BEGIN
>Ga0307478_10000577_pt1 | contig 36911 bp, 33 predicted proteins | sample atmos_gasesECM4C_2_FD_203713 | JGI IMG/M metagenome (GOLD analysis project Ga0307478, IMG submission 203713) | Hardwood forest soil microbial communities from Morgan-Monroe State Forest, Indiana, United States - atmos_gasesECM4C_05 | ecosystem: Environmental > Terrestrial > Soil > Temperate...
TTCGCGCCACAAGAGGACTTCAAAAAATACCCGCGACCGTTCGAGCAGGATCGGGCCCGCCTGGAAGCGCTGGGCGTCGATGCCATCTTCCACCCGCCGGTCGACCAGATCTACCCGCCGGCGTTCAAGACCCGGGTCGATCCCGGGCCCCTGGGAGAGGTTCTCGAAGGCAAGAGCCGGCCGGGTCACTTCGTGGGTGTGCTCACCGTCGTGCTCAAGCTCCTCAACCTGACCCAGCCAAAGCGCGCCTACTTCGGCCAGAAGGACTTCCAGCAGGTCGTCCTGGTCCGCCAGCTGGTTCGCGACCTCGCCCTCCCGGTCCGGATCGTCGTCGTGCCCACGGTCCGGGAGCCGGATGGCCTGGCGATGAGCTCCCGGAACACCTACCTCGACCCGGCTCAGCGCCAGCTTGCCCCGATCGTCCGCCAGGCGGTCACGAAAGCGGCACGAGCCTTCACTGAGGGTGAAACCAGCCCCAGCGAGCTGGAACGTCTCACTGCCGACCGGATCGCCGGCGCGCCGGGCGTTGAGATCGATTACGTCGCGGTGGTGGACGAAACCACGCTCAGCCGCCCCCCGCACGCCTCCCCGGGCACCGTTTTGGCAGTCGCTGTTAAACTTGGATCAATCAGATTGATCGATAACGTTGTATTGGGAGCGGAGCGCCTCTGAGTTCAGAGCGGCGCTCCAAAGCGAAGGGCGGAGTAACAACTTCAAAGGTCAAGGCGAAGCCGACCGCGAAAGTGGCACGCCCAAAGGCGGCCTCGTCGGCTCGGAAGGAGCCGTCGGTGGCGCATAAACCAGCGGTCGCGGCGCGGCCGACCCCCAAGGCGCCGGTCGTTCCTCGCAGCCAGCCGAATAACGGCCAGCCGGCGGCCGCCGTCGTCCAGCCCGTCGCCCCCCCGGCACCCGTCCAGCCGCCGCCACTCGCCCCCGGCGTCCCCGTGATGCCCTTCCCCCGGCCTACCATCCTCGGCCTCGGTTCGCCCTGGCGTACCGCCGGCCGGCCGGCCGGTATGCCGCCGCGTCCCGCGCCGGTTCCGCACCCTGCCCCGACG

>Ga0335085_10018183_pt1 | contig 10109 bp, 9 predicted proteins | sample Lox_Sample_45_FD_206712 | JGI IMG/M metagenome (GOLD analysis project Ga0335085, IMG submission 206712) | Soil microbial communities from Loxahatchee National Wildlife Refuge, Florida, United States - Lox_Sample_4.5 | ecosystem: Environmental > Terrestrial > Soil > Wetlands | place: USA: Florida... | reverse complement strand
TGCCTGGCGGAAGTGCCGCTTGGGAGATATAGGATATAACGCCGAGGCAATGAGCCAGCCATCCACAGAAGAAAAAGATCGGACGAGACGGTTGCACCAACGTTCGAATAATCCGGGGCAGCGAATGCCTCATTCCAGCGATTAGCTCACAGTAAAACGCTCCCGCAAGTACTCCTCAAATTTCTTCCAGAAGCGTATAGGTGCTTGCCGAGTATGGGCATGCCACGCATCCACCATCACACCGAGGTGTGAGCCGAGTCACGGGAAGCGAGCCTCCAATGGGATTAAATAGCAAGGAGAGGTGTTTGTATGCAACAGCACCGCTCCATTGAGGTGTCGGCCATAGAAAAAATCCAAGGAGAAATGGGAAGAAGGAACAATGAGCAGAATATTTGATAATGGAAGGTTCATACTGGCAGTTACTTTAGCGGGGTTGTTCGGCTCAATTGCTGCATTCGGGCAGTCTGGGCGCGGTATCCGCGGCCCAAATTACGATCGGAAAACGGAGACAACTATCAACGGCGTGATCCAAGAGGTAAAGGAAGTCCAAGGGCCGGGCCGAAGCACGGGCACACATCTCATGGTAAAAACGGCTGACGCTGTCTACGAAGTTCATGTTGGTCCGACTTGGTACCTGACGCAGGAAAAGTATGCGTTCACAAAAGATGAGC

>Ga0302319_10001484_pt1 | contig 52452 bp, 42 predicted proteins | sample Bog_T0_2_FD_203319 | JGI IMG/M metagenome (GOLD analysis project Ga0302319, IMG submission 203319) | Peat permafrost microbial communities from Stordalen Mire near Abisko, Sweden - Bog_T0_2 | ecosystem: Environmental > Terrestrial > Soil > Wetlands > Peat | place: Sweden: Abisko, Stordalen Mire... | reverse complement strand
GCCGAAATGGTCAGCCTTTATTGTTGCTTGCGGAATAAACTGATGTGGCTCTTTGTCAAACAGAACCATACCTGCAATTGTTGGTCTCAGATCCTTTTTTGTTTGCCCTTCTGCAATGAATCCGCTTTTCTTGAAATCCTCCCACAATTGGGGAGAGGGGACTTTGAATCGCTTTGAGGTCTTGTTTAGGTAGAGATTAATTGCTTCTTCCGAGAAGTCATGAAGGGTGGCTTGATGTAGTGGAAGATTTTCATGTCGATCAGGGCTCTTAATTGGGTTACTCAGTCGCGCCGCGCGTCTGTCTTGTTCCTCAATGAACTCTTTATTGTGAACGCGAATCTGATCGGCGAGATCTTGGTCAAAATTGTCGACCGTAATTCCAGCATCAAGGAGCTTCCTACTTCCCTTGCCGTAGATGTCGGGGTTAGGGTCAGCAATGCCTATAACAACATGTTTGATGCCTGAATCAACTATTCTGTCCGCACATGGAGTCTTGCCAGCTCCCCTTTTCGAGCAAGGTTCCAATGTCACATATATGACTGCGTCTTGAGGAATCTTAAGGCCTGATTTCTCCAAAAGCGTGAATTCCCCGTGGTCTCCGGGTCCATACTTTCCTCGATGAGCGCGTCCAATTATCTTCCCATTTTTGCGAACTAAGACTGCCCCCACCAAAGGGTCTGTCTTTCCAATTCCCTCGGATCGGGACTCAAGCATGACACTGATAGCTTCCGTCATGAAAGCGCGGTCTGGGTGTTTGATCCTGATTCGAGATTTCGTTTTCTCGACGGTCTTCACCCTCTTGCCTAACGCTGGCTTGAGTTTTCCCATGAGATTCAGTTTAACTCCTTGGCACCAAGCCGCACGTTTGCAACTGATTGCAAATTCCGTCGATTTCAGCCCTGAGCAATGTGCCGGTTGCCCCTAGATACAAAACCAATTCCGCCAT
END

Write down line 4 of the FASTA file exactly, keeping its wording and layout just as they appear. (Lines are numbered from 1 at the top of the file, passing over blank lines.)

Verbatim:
TGCCTGGCGGAAGTGCCGCTTGGGAGATATAGGATATAACGCCGAGGCAATGAGCCAGCCATCCACAGAAGAAAAAGATCGGACGAGACGGTTGCACCAACGTTCGAATAATCCGGGGCAGCGAATGCCTCATTCCAGCGATTAGCTCACAGTAAAACGCTCCCGCAAGTACTCCTCAAATTTCTTCCAGAAGCGTATAGGTGCTTGCCGAGTATGGGCATGCCACGCATCCACCATCACACCGAGGTGTGAGCCGAGTCACGGGAAGCGAGCCTCCAATGGGATTAAATAGCAAGGAGAGGTGTTTGTATGCAACAGCACCGCTCCATTGAGGTGTCGGCCATAGAAAAAATCCAAGGAGAAATGGGAAGAAGGAACAATGAGCAGAATATTTGATAATGGAAGGTTCATACTGGCAGTTACTTTAGCGGGGTTGTTCGGCTCAATTGCTGCATTCGGGCAGTCTGGGCGCGGTATCCGCGGCCCAAATTACGATCGGAAAACGGAGACAACTATCAACGGCGTGATCCAAGAGGTAAAGGAAGTCCAAGGGCCGGGCCGAAGCACGGGCACACATCTCATGGTAAAAACGGCTGACGCTGTCTACGAAGTTCATGTTGGTCCGACTTGGTACCTGACGCAGGAAAAGTATGCGTTCACAAAAGATGAGC